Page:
EA1725

* An Egyptian Carnelian Snake Amulet, Late Period, ca. 664-332 BC

This very fine amulet is hand carved from a beautiful fiery carnelian in the form of a snake head. Drilled horizontally for attachment, it represents a snake head, probably that of a cobra. The fine cross hatch incisions across the head indicate scales, the eyes and definition of the mouth all add to a lifelike representation.

Called variously mfert (meqret), mnferyt (menqeryt) and mnfebyt (menqebyt), amulets representing the head and forepart of a snake prevented the owner from being bitten or devoured by the hostile serpents of the Netherworld. Chapters 33, 34 and 35 of the Book of the Dead are specifically concerned with the repulsion of serpents, but these texts are not found on the amulets themselves.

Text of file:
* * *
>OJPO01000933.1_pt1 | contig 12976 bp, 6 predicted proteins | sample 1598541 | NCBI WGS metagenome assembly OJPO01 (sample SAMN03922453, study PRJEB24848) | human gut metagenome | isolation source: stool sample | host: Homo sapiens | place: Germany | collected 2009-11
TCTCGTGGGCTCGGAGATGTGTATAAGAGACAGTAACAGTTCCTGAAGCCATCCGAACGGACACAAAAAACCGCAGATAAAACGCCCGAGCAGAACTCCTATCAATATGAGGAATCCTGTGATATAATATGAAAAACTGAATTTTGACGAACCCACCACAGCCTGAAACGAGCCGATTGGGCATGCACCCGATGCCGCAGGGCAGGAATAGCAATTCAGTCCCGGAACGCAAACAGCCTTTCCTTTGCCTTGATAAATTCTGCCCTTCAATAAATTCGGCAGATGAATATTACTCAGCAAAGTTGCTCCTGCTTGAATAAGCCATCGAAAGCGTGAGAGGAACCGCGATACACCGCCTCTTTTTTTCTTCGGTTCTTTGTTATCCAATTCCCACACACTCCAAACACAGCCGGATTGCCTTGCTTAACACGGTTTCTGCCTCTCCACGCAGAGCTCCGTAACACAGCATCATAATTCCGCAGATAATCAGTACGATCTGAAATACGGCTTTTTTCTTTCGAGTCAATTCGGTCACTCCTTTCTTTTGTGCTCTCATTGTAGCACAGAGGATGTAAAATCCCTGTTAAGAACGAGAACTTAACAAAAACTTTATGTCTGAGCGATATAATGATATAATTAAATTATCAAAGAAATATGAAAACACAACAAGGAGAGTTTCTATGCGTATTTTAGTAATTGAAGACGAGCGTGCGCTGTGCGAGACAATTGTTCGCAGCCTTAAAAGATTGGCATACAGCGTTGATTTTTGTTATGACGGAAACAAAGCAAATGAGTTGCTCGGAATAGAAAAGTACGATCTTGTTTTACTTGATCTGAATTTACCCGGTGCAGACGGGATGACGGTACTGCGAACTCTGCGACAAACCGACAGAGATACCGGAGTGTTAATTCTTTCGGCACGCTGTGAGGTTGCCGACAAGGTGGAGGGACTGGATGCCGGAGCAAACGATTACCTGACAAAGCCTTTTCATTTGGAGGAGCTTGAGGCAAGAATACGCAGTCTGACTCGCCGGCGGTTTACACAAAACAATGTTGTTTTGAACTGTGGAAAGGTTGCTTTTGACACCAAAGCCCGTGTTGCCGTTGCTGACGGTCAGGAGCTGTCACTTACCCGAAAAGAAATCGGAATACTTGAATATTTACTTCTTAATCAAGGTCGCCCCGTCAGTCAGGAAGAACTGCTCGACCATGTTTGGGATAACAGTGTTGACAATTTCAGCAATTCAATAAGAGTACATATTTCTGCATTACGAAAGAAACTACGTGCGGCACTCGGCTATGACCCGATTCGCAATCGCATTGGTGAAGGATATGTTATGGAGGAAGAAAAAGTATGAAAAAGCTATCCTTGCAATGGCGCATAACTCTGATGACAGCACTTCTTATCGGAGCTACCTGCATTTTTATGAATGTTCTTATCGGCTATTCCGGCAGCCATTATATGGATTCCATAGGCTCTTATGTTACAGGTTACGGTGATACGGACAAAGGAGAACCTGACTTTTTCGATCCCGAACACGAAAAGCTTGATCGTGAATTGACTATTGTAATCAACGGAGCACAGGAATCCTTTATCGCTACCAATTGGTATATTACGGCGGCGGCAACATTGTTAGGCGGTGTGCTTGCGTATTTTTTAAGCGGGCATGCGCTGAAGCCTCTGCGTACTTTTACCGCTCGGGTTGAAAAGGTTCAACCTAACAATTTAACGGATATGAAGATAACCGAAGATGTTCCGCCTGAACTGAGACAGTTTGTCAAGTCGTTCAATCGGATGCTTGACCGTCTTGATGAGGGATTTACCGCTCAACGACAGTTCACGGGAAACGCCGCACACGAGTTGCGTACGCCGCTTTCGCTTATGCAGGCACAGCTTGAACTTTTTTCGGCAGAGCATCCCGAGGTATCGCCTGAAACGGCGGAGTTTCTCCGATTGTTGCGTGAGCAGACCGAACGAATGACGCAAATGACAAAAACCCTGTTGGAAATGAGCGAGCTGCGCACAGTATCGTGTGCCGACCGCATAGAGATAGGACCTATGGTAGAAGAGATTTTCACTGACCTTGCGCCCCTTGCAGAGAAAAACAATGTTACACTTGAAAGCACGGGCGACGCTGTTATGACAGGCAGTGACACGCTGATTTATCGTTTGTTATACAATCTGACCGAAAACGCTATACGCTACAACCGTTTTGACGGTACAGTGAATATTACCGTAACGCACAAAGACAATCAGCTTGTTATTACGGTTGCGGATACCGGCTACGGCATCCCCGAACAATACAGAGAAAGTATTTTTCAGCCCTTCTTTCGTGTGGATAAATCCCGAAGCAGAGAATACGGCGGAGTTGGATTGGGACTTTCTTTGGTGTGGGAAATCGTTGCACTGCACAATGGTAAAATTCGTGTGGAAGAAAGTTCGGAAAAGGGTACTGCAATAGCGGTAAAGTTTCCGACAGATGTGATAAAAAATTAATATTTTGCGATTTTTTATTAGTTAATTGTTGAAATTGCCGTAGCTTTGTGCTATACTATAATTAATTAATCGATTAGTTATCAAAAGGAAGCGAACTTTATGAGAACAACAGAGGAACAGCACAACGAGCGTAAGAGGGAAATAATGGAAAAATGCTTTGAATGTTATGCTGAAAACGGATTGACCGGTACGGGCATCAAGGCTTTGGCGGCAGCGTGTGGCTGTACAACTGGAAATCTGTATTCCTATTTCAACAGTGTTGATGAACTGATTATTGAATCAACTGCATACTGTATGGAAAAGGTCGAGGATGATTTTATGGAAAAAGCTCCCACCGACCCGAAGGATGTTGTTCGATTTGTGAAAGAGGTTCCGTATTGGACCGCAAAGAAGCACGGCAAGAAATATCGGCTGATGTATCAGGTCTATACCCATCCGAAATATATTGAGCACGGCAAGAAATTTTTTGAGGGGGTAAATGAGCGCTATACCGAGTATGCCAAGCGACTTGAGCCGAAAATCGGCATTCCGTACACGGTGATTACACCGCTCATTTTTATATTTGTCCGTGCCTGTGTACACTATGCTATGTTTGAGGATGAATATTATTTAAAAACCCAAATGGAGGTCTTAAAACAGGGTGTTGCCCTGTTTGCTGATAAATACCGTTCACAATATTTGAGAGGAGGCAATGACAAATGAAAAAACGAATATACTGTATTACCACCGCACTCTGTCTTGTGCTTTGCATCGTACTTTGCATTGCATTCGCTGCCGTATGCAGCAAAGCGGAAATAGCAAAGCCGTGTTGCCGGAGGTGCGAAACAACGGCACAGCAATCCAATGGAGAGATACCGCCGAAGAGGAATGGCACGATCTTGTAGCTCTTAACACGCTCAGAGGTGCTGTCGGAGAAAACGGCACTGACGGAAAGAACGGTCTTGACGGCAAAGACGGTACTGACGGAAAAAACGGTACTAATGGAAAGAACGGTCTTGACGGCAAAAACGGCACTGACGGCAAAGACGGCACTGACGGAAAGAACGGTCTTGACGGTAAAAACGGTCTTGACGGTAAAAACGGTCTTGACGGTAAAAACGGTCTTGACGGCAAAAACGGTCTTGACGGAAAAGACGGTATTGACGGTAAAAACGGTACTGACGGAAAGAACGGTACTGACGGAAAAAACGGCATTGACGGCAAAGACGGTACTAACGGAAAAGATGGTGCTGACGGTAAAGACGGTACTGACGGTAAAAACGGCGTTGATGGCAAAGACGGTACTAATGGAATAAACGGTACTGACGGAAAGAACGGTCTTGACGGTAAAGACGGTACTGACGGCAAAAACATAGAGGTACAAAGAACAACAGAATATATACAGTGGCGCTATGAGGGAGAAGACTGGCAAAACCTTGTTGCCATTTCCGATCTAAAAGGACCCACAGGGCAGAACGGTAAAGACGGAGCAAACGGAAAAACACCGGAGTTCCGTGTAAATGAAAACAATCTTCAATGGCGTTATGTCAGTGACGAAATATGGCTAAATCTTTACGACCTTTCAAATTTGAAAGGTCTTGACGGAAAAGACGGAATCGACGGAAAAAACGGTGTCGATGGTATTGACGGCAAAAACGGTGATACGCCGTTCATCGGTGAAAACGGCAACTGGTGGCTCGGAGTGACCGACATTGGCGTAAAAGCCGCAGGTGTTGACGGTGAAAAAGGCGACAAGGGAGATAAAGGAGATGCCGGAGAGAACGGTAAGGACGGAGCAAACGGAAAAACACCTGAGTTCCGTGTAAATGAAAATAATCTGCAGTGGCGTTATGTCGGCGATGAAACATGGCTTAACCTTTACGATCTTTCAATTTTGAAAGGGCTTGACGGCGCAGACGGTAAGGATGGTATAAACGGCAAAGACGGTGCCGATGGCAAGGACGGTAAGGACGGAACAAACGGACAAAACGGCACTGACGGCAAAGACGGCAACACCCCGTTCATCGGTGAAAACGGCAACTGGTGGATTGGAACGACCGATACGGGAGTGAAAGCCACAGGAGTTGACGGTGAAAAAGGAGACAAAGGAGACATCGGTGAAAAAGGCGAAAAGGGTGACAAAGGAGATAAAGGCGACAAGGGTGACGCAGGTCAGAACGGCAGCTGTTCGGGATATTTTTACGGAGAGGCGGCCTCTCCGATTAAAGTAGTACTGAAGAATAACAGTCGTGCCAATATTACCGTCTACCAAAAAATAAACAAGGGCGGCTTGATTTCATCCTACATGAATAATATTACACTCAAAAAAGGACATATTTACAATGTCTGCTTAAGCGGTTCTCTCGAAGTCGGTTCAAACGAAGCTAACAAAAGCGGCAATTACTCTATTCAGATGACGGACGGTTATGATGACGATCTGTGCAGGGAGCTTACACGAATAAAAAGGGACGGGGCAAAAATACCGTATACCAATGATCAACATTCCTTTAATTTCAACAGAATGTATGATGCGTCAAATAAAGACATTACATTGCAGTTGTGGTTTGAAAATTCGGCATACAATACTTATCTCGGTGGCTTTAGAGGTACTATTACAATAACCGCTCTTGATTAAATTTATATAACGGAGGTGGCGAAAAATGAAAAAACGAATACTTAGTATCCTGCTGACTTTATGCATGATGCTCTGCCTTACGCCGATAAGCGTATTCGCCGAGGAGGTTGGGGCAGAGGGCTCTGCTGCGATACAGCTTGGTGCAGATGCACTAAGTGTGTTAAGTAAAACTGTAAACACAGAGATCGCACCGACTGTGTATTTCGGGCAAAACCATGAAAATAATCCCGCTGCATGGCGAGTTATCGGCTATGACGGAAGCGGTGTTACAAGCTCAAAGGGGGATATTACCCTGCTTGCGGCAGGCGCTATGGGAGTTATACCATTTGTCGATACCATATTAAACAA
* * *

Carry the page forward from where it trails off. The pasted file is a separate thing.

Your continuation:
Dimensions: Length:  1 inch (2.5 cm)

Condition: Intact and in excellent condition overall.

Provenance:  Forming part of the Lenman/Stohlman collection assembled by the Washington D.C. socialite Miss Isobel H. Lenman (1845 - 1931), in the early 1900’s. Loaned and accessioned by the Smithsonian Institution, Washington D.C., between 1916 and 1921 where it was exhibited until her death in 1931. Thereafter, the collection was returned to her heirs and sold around 1937 to Dr. Martin Stohlman, remaining with the Stohlman family until 2011.   Smithsonian loan number: #316022 (part)

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